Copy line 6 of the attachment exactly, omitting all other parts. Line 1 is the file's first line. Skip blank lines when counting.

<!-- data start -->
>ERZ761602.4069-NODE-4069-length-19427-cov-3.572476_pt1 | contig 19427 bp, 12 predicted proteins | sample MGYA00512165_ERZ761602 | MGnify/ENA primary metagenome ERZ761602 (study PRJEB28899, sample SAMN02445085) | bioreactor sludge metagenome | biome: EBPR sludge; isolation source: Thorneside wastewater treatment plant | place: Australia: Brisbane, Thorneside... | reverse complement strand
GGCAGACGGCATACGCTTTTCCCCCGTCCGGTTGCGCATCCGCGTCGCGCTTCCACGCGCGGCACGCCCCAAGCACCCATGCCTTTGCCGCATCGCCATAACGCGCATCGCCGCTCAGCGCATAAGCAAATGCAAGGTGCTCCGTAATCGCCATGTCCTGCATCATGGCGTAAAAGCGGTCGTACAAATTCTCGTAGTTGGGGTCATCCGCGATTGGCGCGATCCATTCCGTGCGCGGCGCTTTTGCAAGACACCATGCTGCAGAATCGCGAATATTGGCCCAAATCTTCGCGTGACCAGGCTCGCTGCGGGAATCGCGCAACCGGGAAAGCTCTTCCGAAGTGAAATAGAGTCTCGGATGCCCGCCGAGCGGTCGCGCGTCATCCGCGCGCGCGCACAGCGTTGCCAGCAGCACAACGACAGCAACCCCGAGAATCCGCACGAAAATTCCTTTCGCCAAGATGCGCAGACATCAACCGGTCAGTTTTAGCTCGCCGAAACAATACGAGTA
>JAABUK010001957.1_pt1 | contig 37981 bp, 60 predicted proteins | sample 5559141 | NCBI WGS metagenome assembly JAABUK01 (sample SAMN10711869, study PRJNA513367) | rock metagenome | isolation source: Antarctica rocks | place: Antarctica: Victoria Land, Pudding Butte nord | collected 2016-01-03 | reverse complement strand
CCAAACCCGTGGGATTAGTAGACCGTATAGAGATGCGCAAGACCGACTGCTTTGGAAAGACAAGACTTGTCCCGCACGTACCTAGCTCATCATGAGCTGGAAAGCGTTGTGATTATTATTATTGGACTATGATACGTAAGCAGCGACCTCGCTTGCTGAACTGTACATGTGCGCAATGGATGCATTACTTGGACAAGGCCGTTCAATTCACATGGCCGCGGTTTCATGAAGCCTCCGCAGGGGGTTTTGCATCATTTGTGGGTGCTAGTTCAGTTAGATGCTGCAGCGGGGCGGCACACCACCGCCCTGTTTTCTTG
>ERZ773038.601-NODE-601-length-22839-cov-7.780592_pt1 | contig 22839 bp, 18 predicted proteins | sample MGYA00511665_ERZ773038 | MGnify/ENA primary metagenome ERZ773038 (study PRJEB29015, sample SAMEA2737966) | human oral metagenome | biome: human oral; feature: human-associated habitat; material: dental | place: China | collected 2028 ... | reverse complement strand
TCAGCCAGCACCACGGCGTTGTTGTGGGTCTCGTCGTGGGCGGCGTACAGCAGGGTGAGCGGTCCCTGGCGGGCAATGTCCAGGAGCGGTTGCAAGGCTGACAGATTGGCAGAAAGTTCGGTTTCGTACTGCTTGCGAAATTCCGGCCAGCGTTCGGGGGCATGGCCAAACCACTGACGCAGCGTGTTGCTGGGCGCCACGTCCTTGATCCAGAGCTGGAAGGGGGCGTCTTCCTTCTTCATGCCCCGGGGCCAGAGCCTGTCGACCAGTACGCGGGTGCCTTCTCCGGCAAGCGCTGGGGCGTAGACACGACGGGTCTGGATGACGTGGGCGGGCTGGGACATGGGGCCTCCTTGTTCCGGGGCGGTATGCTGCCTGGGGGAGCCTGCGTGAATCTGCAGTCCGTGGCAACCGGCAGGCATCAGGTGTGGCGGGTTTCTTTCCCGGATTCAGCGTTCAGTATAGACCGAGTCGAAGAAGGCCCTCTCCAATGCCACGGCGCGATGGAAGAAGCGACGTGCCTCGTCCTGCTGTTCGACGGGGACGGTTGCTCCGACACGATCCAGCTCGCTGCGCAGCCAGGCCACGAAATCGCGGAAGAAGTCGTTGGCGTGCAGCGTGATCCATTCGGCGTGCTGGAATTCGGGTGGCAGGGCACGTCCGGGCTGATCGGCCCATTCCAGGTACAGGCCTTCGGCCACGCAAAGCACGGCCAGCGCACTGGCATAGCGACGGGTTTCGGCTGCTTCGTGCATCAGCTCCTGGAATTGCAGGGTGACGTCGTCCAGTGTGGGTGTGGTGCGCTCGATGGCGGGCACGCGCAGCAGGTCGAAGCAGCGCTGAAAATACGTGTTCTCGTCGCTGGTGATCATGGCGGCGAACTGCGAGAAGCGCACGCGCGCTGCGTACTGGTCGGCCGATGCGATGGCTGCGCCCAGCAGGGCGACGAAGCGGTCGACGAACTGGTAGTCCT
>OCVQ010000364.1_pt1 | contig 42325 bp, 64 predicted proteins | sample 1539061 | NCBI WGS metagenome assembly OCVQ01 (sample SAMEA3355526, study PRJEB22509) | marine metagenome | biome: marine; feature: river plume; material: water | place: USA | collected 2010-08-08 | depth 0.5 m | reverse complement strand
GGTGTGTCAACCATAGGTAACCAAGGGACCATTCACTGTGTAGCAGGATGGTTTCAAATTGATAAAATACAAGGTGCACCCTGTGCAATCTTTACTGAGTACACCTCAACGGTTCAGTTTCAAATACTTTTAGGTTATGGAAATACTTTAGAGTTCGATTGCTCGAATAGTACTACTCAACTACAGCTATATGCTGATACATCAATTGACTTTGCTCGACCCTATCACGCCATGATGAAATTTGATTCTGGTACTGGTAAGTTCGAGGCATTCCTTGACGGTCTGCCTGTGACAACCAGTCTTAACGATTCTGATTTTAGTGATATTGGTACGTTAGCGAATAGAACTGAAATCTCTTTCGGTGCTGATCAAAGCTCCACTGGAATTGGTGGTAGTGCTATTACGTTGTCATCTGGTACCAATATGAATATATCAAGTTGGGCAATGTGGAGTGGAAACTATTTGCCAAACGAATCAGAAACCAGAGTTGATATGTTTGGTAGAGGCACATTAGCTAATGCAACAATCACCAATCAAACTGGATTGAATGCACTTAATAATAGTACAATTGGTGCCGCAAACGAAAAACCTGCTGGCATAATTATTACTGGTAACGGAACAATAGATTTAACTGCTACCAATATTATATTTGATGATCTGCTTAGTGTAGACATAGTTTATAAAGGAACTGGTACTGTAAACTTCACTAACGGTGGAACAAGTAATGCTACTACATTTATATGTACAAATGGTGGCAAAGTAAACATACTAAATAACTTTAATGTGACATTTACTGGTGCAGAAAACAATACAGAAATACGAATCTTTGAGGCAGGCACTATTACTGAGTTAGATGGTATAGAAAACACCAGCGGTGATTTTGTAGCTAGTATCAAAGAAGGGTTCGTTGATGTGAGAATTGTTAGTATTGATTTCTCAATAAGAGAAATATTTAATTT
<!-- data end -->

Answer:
TCAGCCAGCACCACGGCGTTGTTGTGGGTCTCGTCGTGGGCGGCGTACAGCAGGGTGAGCGGTCCCTGGCGGGCAATGTCCAGGAGCGGTTGCAAGGCTGACAGATTGGCAGAAAGTTCGGTTTCGTACTGCTTGCGAAATTCCGGCCAGCGTTCGGGGGCATGGCCAAACCACTGACGCAGCGTGTTGCTGGGCGCCACGTCCTTGATCCAGAGCTGGAAGGGGGCGTCTTCCTTCTTCATGCCCCGGGGCCAGAGCCTGTCGACCAGTACGCGGGTGCCTTCTCCGGCAAGCGCTGGGGCGTAGACACGACGGGTCTGGATGACGTGGGCGGGCTGGGACATGGGGCCTCCTTGTTCCGGGGCGGTATGCTGCCTGGGGGAGCCTGCGTGAATCTGCAGTCCGTGGCAACCGGCAGGCATCAGGTGTGGCGGGTTTCTTTCCCGGATTCAGCGTTCAGTATAGACCGAGTCGAAGAAGGCCCTCTCCAATGCCACGGCGCGATGGAAGAAGCGACGTGCCTCGTCCTGCTGTTCGACGGGGACGGTTGCTCCGACACGATCCAGCTCGCTGCGCAGCCAGGCCACGAAATCGCGGAAGAAGTCGTTGGCGTGCAGCGTGATCCATTCGGCGTGCTGGAATTCGGGTGGCAGGGCACGTCCGGGCTGATCGGCCCATTCCAGGTACAGGCCTTCGGCCACGCAAAGCACGGCCAGCGCACTGGCATAGCGACGGGTTTCGGCTGCTTCGTGCATCAGCTCCTGGAATTGCAGGGTGACGTCGTCCAGTGTGGGTGTGGTGCGCTCGATGGCGGGCACGCGCAGCAGGTCGAAGCAGCGCTGAAAATACGTGTTCTCGTCGCTGGTGATCATGGCGGCGAACTGCGAGAAGCGCACGCGCGCTGCGTACTGGTCGGCCGATGCGATGGCTGCGCCCAGCAGGGCGACGAAGCGGTCGACGAACTGGTAGTCCT